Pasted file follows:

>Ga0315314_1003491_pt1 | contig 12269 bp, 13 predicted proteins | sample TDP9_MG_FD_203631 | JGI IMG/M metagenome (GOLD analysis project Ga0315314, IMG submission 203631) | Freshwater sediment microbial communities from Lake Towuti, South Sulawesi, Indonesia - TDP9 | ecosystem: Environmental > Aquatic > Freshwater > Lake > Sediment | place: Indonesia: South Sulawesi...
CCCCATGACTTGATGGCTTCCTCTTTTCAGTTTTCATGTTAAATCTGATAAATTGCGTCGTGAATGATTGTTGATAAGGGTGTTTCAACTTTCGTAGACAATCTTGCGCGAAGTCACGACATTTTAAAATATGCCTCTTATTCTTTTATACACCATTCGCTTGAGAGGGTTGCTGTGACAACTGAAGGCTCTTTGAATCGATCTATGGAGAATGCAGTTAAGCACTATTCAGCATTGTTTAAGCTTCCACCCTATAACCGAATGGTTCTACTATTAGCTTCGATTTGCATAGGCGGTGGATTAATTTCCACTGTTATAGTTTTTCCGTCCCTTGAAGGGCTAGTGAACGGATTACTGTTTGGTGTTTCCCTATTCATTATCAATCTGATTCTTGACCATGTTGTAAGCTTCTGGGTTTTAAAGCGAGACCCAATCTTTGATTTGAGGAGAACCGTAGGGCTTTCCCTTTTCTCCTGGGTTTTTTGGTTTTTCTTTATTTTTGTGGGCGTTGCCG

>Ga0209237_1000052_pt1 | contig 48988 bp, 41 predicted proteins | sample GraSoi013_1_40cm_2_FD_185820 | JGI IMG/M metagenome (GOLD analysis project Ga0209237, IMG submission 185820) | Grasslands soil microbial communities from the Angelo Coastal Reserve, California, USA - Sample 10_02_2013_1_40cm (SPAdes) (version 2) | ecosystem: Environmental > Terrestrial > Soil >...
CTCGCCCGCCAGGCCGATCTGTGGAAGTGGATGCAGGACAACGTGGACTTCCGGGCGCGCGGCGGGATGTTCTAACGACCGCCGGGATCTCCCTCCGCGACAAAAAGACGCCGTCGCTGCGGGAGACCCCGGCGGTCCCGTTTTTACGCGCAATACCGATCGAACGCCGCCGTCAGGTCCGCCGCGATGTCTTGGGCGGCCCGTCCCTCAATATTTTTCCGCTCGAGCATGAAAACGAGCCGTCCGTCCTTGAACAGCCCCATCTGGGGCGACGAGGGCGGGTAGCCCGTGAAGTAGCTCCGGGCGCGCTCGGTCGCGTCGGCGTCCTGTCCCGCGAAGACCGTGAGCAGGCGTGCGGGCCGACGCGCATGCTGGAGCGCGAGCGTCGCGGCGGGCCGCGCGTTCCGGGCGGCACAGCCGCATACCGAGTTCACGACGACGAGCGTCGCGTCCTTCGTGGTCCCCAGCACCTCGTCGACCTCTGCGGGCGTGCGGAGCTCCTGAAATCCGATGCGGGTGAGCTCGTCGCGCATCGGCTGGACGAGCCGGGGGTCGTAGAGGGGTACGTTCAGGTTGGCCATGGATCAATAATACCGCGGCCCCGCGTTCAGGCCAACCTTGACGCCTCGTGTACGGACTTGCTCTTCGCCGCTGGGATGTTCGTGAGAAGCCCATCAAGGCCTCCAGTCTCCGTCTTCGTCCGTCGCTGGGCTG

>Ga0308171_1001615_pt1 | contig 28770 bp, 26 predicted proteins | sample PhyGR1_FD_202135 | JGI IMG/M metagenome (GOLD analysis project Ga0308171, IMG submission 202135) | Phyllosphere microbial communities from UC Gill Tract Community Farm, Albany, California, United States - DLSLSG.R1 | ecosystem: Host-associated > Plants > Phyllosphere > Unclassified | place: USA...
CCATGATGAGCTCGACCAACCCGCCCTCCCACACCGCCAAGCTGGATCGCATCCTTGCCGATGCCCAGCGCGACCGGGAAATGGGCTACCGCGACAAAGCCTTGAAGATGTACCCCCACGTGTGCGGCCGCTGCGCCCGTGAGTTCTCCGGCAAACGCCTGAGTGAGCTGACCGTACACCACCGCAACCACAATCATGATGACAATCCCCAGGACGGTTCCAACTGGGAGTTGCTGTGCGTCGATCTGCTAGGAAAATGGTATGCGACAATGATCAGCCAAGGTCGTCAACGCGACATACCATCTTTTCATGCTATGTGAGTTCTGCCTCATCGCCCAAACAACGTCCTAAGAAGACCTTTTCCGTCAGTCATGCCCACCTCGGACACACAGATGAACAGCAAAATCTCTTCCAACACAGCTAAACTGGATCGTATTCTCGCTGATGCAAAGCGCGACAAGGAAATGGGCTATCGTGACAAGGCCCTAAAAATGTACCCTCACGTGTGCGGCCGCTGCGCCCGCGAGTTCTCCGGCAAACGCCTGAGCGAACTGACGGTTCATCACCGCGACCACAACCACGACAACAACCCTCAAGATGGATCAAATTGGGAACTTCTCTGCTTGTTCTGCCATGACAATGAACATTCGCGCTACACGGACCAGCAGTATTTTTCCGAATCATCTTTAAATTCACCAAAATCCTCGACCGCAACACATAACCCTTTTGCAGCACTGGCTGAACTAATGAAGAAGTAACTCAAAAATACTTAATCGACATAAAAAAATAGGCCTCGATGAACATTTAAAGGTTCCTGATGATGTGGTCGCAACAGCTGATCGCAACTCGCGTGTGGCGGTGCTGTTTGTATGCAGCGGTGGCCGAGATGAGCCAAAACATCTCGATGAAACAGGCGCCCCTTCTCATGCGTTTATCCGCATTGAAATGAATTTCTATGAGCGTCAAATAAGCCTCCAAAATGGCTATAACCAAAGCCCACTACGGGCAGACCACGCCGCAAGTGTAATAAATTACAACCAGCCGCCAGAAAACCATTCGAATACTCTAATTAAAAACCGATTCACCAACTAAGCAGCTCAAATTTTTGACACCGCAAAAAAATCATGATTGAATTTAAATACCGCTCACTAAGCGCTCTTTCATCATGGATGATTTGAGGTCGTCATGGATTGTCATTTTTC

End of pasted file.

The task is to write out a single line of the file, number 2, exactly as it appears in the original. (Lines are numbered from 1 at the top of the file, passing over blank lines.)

CCCCATGACTTGATGGCTTCCTCTTTTCAGTTTTCATGTTAAATCTGATAAATTGCGTCGTGAATGATTGTTGATAAGGGTGTTTCAACTTTCGTAGACAATCTTGCGCGAAGTCACGACATTTTAAAATATGCCTCTTATTCTTTTATACACCATTCGCTTGAGAGGGTTGCTGTGACAACTGAAGGCTCTTTGAATCGATCTATGGAGAATGCAGTTAAGCACTATTCAGCATTGTTTAAGCTTCCACCCTATAACCGAATGGTTCTACTATTAGCTTCGATTTGCATAGGCGGTGGATTAATTTCCACTGTTATAGTTTTTCCGTCCCTTGAAGGGCTAGTGAACGGATTACTGTTTGGTGTTTCCCTATTCATTATCAATCTGATTCTTGACCATGTTGTAAGCTTCTGGGTTTTAAAGCGAGACCCAATCTTTGATTTGAGGAGAACCGTAGGGCTTTCCCTTTTCTCCTGGGTTTTTTGGTTTTTCTTTATTTTTGTGGGCGTTGCCG